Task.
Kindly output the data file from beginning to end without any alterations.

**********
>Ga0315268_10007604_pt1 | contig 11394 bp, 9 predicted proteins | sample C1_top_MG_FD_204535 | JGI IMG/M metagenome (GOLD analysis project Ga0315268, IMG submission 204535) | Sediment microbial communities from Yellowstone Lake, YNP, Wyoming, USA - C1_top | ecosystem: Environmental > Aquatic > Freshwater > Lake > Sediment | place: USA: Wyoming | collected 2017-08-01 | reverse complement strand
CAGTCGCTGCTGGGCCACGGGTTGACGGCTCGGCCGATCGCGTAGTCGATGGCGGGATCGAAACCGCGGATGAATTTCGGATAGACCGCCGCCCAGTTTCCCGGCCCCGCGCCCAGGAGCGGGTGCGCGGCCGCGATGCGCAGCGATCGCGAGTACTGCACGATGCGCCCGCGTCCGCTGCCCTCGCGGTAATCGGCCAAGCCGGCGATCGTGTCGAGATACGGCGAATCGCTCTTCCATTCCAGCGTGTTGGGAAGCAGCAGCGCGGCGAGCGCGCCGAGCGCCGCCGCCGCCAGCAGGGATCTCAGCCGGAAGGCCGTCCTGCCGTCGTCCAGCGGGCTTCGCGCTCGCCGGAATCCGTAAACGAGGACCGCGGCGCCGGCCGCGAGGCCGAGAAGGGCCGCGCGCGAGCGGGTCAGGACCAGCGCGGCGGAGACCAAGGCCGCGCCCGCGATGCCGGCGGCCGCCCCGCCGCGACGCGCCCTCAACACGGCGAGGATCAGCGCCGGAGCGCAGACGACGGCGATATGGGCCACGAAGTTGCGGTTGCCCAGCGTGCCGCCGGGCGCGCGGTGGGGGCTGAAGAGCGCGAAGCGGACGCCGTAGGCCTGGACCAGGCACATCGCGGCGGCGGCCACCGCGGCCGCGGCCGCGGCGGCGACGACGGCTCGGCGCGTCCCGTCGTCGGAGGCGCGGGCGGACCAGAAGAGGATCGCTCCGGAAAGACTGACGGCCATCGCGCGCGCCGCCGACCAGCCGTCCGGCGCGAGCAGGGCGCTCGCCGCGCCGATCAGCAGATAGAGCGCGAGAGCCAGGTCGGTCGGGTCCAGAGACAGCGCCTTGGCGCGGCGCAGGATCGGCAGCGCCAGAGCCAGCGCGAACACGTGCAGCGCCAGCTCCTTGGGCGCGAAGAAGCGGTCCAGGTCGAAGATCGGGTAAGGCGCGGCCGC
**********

>Ga0315268_10007604_pt1 | contig 11394 bp, 9 predicted proteins | sample C1_top_MG_FD_204535 | JGI IMG/M metagenome (GOLD analysis project Ga0315268, IMG submission 204535) | Sediment microbial communities from Yellowstone Lake, YNP, Wyoming, USA - C1_top | ecosystem: Environmental > Aquatic > Freshwater > Lake > Sediment | place: USA: Wyoming | collected 2017-08-01 | reverse complement strand
CAGTCGCTGCTGGGCCACGGGTTGACGGCTCGGCCGATCGCGTAGTCGATGGCGGGATCGAAACCGCGGATGAATTTCGGATAGACCGCCGCCCAGTTTCCCGGCCCCGCGCCCAGGAGCGGGTGCGCGGCCGCGATGCGCAGCGATCGCGAGTACTGCACGATGCGCCCGCGTCCGCTGCCCTCGCGGTAATCGGCCAAGCCGGCGATCGTGTCGAGATACGGCGAATCGCTCTTCCATTCCAGCGTGTTGGGAAGCAGCAGCGCGGCGAGCGCGCCGAGCGCCGCCGCCGCCAGCAGGGATCTCAGCCGGAAGGCCGTCCTGCCGTCGTCCAGCGGGCTTCGCGCTCGCCGGAATCCGTAAACGAGGACCGCGGCGCCGGCCGCGAGGCCGAGAAGGGCCGCGCGCGAGCGGGTCAGGACCAGCGCGGCGGAGACCAAGGCCGCGCCCGCGATGCCGGCGGCCGCCCCGCCGCGACGCGCCCTCAACACGGCGAGGATCAGCGCCGGAGCGCAGACGACGGCGATATGGGCCACGAAGTTGCGGTTGCCCAGCGTGCCGCCGGGCGCGCGGTGGGGGCTGAAGAGCGCGAAGCGGACGCCGTAGGCCTGGACCAGGCACATCGCGGCGGCGGCCACCGCGGCCGCGGCCGCGGCGGCGACGACGGCTCGGCGCGTCCCGTCGTCGGAGGCGCGGGCGGACCAGAAGAGGATCGCTCCGGAAAGACTGACGGCCATCGCGCGCGCCGCCGACCAGCCGTCCGGCGCGAGCAGGGCGCTCGCCGCGCCGATCAGCAGATAGAGCGCGAGAGCCAGGTCGGTCGGGTCCAGAGACAGCGCCTTGGCGCGGCGCAGGATCGGCAGCGCCAGAGCCAGCGCGAACACGTGCAGCGCCAGCTCCTTGGGCGCGAAGAAGCGGTCCAGGTCGAAGATCGGGTAAGGCGCGGCCGC